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Voter “Suppression” Bill Disenfranchises Thousands of Pennsylvania Voters, Senator Hughes Says

HARRISBURG, March 7, 2012 – – Following the state Senate’s approval of House Bill 934, the so-called Voter ID bill, Democratic Appropriations Chair Vincent Hughes (D-Phila./Montgomery) decried its passage, stating that it would only serve to disenfranchise many voters in Pennsylvania.

Calling the legislation the “Voter Suppression Bill,” Hughes said that the bill would not only eliminate voters from exercising their Constitutional right to vote, but it would cost Pennsylvania approximately $4.3 million.

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“Voting is a constitutional right.  Under the guise of preventing voter fraud, this bill would actually suppress the right to vote for many eligible voters in Pennsylvania who do not have a photo ID,” Hughes said.   “House Bill 934 is a costly solution, looking for a virtually non-existent problem.”

Hughes stated that 340,000 Pennsylvania seniors do not have a state-issued photo I.D.  In addition, minorities, the disabled and young people will be disproportionately impacted.

“Vulnerable citizens are having their medical assistance taken away, their access to food stamps blocked and now they will have their vote suppressed,” Hughes said. “It is shameful and unwarranted, especially in light of the need for solutions to much larger issues, like protecting the social safety net, job creation and growing Pennsylvania’s economy.

“The provisions of this bill almost amount to a poll tax, requiring mostly seniors to spend their valuable dollars to obtain a photo ID.”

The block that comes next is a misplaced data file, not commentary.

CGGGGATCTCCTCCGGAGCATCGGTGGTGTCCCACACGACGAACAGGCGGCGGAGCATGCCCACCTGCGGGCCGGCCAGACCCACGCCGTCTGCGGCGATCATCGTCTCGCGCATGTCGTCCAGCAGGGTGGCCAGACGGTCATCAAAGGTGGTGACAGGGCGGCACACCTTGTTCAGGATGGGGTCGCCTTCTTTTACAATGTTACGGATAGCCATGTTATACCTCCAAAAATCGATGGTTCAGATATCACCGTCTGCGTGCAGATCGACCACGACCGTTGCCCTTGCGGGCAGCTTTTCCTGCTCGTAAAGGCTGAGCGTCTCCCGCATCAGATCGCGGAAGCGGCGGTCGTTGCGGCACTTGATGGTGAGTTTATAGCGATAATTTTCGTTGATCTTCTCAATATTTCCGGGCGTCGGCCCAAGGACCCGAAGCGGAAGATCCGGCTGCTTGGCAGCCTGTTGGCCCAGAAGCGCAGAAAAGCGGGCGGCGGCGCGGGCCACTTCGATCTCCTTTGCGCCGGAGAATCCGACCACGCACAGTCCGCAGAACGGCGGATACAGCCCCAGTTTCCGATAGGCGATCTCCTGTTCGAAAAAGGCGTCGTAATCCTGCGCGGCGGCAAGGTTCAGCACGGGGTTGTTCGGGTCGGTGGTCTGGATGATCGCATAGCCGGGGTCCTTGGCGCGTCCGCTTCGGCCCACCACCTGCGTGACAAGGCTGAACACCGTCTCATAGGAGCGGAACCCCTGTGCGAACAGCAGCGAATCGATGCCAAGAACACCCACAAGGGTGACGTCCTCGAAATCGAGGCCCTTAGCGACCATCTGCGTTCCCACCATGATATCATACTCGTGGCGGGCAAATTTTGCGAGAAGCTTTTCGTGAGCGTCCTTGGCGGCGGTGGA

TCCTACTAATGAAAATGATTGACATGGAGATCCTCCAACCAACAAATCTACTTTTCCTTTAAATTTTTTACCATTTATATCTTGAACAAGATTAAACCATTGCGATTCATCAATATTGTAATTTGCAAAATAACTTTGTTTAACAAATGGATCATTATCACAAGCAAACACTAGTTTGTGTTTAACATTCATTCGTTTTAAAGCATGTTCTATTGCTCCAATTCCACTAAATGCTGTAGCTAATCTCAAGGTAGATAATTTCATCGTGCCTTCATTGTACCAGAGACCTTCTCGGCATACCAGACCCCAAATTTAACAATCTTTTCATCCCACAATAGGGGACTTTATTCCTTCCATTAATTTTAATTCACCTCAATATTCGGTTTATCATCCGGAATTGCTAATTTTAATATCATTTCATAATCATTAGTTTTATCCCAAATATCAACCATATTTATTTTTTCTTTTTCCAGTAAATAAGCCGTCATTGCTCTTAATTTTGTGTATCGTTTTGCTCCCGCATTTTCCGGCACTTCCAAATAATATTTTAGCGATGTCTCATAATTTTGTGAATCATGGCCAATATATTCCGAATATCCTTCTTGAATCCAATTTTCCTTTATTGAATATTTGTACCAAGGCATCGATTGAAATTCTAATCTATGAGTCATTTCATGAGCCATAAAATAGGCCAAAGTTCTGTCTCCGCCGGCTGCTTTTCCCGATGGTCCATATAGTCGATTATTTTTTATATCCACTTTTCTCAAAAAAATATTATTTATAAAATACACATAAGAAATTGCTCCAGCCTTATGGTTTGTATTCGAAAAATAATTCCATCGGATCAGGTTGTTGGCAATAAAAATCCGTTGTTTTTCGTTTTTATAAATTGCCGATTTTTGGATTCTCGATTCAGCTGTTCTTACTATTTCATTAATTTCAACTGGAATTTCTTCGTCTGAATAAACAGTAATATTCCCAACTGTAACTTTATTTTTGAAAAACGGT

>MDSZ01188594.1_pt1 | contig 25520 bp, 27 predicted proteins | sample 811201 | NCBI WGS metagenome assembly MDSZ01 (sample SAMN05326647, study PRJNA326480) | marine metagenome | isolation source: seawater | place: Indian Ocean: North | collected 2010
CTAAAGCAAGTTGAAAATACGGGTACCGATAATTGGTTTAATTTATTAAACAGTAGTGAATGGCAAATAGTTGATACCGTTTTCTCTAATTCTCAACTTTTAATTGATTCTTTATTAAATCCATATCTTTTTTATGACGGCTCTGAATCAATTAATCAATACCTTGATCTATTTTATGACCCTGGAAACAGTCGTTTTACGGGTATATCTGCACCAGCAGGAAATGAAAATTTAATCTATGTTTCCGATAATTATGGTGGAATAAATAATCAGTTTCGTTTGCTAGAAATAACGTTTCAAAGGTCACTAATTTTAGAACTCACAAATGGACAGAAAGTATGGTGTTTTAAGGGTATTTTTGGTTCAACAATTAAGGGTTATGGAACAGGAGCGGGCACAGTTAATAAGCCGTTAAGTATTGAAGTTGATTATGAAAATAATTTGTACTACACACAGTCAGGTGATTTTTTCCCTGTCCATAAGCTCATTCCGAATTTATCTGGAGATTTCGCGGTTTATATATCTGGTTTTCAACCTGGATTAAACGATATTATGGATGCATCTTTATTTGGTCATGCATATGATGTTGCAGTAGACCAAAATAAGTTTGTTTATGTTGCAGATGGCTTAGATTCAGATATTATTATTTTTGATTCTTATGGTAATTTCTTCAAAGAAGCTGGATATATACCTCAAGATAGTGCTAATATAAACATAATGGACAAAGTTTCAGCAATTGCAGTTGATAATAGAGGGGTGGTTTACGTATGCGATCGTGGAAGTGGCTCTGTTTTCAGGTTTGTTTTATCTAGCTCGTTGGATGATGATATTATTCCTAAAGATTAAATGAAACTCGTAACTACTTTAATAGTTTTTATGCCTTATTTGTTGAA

Hughes added that in the 2008 election, there were only 4 cases of voter fraud reported in Pennsylvania, out of the 8.73 million registered voters.  Since 2004, Pennsylvania has cast 20 million votes and had 4 convictions for voter fraud.

A national study conducted by President George Bush’s Justice Department found only 86 cases of fraud in the United States between 2002 and 2007 out of 300 million votes cast.

“The sad fact is that this bill isn’t about protecting the integrity of elections,” Hughes said.  “It’s about disenfranchising people and suppressing voter turnout, plain and simple. With very little evidence of voter fraud, this bill is completely unnecessary.”

Hughes made several attempts to amend House Bill 934 to soften the burden of the requirements of the bill.  These amendments included:

 

  • Permitting a voter to use an expired photo ID as long as the ID has not been expired for over a year.
  • Requiring PennDOT to ensure that facilities that issue identification cards are open during time that the polls are open on the date of a primary or general election so a voter can get an ID.
  • Allowing school district issued ID’s to be added to the list of acceptable forms of ID for voting.

 

These amendments were defeated along party lines.  House Bill 934 passed the Senate with a vote of 26-23, largely along party lines.

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